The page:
We welcome children 3 months to five years old and their families. We are nationally recognized among other JCC schools and have an exceptionally low teacher-to-child ratio.
Looking for more information about our programs? Contact:
Early Childhood School Administrative Associate – Mercer Island
Early Childhood School
The Early Childhood School accepts children from age 3 months through Kindergarten. Classes are divided by age as follows:
Infants: Our infants start as young as three months and stay in the infant program for the duration of the school year.
One Year Olds: Our one year olds will start the school year between 12 and 24 months and will stay in their cohort for the remainder of the school year.
Two Year Olds: Our two year olds will start the school year between 24 and 36 months and will stay with their cohort for the remainder of the school year.
Three Year Olds: Our three year olds will start the school year as three year olds and stay with their cohort for the remainder of the school year.
Four Year Olds/Pre-K: Children are four-turning-five in our pre-k program.
Classes ages 2-5
The J offers a variety of enrichment classes for kids, both during and after the school day.
Seeds of Empathy
Seeds of Empathy is a program that foster social emotional competence and early literacy skills for pre-k c hildren. The mission is to build caring, peaceful, and civil societies through the development of empathy in children and adults. The programs run in three-week cycles that build on a particular theme:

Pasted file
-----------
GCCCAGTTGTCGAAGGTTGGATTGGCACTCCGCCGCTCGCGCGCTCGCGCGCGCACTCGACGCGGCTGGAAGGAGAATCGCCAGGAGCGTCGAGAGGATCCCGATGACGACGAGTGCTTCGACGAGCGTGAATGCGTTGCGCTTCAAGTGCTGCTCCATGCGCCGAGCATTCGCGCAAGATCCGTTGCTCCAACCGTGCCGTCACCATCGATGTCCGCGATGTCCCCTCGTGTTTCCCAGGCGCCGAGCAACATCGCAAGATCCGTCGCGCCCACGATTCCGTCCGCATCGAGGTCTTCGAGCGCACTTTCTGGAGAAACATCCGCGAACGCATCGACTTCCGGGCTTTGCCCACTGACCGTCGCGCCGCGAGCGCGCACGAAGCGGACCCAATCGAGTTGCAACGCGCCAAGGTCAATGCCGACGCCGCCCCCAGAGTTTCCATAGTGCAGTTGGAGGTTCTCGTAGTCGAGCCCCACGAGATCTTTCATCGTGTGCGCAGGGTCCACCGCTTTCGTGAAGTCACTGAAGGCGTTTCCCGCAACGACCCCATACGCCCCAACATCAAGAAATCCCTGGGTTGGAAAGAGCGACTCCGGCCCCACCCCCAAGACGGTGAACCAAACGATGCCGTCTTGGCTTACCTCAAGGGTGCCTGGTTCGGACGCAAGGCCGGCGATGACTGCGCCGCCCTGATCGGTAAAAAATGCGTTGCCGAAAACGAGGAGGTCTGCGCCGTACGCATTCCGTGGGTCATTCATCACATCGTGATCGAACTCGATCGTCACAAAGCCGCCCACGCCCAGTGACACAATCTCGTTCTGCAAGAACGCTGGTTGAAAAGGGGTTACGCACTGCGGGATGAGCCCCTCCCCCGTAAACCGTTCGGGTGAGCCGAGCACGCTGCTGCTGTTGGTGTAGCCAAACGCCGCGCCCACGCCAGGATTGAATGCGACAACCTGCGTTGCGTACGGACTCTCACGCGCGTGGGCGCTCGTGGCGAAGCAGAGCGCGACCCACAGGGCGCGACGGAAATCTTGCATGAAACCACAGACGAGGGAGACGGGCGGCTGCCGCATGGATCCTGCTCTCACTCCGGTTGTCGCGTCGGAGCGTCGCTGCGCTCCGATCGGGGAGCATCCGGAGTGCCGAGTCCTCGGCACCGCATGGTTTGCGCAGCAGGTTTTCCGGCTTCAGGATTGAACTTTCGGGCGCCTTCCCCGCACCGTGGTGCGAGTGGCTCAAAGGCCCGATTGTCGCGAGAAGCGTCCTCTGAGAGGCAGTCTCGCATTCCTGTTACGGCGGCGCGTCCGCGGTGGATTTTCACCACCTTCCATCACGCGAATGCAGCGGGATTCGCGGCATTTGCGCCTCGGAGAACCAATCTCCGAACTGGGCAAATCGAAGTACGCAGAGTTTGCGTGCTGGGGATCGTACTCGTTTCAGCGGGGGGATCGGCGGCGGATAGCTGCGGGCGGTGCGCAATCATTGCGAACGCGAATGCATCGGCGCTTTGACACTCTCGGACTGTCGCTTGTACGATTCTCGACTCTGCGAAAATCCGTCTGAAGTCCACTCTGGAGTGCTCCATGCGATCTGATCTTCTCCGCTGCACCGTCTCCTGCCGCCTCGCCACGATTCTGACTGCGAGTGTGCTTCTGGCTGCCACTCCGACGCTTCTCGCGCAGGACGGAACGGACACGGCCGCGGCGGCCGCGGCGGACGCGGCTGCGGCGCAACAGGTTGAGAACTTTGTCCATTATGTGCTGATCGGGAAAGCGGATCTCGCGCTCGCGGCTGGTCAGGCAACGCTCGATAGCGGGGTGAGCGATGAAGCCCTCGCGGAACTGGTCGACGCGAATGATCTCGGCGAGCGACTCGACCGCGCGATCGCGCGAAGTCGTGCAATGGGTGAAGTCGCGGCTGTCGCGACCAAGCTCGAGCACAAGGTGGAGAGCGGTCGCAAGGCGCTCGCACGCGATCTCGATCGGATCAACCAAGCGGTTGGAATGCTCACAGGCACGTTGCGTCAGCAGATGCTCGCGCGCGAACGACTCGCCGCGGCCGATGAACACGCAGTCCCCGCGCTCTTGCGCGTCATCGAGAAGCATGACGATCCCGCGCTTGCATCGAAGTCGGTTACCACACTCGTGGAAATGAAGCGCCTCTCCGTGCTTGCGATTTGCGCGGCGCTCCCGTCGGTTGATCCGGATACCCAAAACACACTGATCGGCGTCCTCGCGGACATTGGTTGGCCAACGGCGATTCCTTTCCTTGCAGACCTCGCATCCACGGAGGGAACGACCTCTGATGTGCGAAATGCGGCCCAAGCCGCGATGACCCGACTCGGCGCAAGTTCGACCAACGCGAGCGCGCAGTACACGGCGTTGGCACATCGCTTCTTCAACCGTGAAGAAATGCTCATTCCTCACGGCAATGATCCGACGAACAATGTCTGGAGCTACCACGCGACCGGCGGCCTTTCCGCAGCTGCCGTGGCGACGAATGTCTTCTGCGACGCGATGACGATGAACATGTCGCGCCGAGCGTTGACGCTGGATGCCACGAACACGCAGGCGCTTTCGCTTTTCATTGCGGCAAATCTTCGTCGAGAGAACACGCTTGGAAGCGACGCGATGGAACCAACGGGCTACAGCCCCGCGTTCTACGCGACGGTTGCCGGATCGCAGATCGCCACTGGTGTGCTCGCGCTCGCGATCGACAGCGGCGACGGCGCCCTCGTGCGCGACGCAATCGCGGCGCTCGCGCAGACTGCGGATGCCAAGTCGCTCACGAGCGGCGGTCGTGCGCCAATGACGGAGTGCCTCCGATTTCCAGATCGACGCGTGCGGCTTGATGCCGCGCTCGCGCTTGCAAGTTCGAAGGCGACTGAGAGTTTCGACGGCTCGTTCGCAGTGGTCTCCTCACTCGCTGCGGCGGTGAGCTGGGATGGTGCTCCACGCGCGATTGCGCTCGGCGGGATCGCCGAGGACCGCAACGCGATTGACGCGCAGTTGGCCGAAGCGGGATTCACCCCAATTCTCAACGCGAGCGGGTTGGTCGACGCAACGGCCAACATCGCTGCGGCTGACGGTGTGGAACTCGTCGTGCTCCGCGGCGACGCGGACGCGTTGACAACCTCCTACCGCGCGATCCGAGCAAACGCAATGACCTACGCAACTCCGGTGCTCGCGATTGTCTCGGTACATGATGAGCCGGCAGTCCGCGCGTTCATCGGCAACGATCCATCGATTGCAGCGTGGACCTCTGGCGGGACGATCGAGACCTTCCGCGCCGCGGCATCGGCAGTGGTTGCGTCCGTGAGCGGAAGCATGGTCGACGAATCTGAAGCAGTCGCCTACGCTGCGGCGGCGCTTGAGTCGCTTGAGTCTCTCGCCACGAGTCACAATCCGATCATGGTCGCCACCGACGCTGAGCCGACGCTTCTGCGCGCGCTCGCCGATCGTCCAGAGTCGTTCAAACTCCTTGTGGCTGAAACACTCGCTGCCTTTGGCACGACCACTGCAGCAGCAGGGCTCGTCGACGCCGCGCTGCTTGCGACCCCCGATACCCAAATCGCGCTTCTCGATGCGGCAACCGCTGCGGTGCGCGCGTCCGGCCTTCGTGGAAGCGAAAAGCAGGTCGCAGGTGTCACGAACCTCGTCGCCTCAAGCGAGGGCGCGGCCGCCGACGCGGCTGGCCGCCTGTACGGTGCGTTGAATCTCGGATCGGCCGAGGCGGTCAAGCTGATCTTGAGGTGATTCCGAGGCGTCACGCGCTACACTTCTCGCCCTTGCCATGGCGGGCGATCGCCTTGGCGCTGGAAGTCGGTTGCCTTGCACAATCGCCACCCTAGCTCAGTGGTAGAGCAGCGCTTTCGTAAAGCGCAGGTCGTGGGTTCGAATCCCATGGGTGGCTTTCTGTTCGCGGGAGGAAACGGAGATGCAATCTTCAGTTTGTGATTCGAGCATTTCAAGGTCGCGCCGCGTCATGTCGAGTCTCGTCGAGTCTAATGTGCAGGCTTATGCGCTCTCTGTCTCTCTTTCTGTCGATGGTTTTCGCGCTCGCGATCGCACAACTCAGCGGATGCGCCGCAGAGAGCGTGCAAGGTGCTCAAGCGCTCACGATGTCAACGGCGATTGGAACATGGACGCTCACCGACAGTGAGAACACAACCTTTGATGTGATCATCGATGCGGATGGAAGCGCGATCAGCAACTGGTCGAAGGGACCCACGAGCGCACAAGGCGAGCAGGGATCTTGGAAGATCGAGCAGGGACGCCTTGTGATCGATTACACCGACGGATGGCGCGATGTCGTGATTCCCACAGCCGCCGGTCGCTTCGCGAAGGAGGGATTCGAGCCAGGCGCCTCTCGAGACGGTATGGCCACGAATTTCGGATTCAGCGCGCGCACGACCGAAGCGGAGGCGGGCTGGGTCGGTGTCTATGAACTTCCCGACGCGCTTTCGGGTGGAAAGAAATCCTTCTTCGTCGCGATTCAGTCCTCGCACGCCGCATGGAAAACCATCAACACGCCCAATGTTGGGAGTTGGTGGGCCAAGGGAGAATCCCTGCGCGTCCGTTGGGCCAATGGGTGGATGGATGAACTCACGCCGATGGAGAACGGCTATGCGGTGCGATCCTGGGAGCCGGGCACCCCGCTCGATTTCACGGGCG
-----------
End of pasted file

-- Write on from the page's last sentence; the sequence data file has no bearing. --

Literacy Circles: Weeks 1 and 2
During the first two weeks of the three-week cycle, literacy coaches follow a curriculum that supports interactive learning (i.e., music and movement, art, drama, and discussion) based on children’s literature. On four occasions during each theme, children gather around a blanket and hear a story.
Family Visit: Week 3
The third week includes a family visit, where a baby (two to four months old) and his or her parents visit the classroom. A family guide coaches the children to observe the developmental milestones, read the baby’s cues, and understand the baby as an individual. The children begin to better comprehend their own uniqueness and feelings, and the feelings of others. They continue to learn that our brains grow best when we feel safe, secure, and loved, as shown through the relationship between the visiting parents and baby.